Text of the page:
by Annette Bridges. © 2006. All rights reserved.

“If mamma ain’t happy, ain’t nobody happy.” I laughed about this at the time, but these words on the magnet I got for Christmas 1998 from my daughter, Jennifer, really described how she felt.

In fact, recently, she told me, “It was more of a joke than anything. But it was true that when you used to cry or become irrational about something, it affected the happiness of my day as well.”

My New Year’s resolution was to change this cycle.

Honestly, her mamma was not too happy in those days. I could have used that magnet to tack up a long list of gripes including being depressed that I was not able to have more children, and dissatisfied with the old house we were living in, and wanting to move—or burn it down. On top of that, we were living next door to my in-laws—enough said.

And yet, my New Year’s resolution that year was to change this cycle. I began to acknowledge that there is always something to appreciate, even in the worst of times. That a grateful heart begins with the present moment. That I could be grateful for goodness itself, regardless of what was happening.

I made some progress during the next few years, but I needed something more to help me maintain my improved attitude. I needed to understand more about the source of gratitude, lasting happiness and peace of mind. I believe that the source of all good is God, so I turned there in prayer to find the answers.

Good is all that was going on.

My prayers in the intervening years brought me to a book of quotes by Mary Baker Eddy called Moments of Gratitude. I read, “Hold to the presence of all good in which you live and have being.” This helped me see that no matter what the situation, I could acknowledge, expect and witness good in my life—in fact, good is all that was going on.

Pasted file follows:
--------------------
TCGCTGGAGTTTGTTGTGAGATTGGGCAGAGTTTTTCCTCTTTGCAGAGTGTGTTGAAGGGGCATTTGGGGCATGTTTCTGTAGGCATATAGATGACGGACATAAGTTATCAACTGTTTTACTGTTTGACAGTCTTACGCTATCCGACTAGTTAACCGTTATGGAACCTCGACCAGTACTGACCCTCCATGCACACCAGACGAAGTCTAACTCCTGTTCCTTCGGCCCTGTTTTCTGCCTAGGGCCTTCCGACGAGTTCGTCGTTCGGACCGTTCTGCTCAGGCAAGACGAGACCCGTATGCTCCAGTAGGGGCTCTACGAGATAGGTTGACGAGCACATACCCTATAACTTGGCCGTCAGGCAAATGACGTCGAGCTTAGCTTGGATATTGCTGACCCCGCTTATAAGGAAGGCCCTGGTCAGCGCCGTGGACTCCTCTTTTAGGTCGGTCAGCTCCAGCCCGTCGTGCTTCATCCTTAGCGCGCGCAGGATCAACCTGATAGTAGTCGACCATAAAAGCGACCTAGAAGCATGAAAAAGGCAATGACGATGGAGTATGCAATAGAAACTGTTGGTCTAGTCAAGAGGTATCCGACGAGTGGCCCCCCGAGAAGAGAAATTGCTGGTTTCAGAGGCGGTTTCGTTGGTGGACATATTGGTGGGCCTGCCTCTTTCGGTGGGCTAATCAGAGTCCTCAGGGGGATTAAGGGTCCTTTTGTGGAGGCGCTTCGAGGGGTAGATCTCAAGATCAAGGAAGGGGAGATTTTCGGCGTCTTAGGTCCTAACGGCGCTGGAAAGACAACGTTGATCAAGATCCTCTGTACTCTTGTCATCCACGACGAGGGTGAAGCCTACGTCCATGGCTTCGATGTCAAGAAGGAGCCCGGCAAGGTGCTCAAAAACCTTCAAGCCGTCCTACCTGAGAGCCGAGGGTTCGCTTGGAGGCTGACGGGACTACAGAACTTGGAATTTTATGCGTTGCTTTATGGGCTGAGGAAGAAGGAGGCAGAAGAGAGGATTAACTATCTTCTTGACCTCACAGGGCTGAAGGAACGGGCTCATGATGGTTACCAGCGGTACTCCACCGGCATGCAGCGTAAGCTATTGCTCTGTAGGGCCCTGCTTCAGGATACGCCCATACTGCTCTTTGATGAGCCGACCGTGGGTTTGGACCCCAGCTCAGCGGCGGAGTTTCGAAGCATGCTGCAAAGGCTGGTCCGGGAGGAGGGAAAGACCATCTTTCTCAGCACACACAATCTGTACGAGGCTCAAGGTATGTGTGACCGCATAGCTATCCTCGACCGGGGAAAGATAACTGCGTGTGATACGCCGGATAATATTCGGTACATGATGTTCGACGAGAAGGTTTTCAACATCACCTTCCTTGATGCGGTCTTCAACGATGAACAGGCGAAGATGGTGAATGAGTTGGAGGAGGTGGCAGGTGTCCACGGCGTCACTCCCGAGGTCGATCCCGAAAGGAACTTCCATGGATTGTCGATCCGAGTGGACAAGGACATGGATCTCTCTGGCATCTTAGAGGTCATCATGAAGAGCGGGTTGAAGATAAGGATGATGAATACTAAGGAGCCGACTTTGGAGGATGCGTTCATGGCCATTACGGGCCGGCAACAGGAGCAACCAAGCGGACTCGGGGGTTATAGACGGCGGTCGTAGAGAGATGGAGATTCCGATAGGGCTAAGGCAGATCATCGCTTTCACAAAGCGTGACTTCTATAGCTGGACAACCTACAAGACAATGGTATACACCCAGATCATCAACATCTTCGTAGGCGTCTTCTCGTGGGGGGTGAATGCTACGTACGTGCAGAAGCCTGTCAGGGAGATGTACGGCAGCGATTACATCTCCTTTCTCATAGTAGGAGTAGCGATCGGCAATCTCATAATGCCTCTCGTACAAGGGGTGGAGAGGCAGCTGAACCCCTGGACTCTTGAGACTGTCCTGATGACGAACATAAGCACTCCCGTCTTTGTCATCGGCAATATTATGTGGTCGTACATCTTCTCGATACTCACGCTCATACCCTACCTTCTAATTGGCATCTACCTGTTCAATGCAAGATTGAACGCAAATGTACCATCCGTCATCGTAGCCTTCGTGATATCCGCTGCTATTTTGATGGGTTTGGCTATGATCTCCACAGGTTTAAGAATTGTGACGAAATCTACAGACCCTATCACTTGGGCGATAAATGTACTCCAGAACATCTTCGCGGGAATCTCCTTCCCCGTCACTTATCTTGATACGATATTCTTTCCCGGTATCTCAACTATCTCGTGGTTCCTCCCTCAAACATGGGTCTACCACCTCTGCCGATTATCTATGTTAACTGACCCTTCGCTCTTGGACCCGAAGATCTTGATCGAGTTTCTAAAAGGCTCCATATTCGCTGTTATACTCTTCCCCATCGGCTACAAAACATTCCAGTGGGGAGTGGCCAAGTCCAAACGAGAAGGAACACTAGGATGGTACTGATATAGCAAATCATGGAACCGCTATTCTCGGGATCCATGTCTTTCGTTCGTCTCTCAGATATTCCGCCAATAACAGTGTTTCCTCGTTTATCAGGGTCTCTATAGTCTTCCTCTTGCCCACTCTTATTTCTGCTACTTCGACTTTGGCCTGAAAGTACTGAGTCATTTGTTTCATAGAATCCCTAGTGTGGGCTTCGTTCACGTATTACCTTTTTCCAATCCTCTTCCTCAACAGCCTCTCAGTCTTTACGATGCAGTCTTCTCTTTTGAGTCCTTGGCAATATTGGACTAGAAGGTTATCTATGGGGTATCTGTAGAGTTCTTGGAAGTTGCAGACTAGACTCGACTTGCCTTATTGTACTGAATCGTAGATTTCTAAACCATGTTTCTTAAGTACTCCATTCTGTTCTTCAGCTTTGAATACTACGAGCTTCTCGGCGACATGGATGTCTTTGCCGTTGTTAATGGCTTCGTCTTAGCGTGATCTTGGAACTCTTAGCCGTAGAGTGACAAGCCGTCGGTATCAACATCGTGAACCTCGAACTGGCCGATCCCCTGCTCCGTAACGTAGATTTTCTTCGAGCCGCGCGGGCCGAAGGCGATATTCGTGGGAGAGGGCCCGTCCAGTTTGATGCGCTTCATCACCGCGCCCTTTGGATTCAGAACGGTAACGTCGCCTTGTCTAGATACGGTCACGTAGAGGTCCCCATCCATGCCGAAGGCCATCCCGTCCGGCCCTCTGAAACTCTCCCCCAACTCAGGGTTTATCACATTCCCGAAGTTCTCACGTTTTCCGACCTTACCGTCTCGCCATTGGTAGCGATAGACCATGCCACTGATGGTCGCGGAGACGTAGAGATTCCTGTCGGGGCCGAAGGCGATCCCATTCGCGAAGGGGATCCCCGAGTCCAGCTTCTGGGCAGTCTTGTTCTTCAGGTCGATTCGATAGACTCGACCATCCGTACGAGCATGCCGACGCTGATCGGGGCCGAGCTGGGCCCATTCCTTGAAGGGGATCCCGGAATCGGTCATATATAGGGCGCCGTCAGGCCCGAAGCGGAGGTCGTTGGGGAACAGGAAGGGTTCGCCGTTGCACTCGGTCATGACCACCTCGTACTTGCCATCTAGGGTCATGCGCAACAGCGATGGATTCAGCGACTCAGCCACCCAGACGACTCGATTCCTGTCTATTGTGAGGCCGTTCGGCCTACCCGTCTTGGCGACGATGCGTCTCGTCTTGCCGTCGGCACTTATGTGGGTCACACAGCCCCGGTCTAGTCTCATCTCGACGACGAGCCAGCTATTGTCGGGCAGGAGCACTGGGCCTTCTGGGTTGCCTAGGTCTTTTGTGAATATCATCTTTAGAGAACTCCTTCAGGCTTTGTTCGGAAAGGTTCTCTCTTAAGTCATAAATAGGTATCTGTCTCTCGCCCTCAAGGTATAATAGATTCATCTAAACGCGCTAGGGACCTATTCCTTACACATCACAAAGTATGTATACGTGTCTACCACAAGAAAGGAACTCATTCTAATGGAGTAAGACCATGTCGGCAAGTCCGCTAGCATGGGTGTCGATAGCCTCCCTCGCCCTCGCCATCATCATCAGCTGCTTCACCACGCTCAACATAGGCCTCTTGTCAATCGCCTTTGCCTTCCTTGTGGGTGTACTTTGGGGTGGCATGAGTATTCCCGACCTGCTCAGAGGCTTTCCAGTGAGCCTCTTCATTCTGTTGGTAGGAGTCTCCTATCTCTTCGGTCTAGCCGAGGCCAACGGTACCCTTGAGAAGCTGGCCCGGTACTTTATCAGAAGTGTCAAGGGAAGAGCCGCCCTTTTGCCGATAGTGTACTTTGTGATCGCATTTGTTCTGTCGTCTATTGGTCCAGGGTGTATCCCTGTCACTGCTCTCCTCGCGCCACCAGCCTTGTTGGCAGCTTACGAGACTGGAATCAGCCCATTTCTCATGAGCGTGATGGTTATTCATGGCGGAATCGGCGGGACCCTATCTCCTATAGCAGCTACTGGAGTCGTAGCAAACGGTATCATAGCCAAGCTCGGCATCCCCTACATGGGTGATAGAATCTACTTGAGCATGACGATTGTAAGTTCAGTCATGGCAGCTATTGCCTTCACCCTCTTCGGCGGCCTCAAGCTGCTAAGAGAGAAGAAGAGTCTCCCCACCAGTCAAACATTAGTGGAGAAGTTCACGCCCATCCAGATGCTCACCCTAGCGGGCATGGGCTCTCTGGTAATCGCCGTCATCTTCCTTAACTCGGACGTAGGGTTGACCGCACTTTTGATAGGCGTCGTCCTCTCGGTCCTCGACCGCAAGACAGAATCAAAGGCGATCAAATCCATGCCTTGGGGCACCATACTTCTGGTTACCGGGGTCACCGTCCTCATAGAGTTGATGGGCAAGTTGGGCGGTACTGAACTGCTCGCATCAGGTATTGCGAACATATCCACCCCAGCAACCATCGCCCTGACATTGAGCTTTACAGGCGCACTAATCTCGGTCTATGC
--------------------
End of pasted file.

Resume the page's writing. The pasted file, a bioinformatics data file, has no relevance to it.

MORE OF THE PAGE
I decided to begin each day by recognizing the presence of good, God, in my life. Waking up with a grateful heart helped me see the good around me. This new attitude gradually transformed my days, until I no longer felt impatient, frustrated or depressed. In fact, my daughter told a friend, “The change in my mom was gradual over the years. I just think one day she decided to make a change in her life and began to grow in happiness from that point on.”

I cherish the many moments in my days.

Though my circumstances haven’t changed, what’s different now is the way I think about my life. For instance, I saw my house with fresh eyes, started a remodeling project and now can’t imagine living anywhere else. And the in-laws next door? I’m grateful for the years my daughter was able to grow up just steps from her grandparents.

And although I never had more children, I no longer feel I have been deprived. Gratitude for the very special relationship I have with my daughter, and all of my loved ones, has filled me full.

These days my life is calmer. I cherish the many moments in my days. And I find I want to bless others in whatever way I can.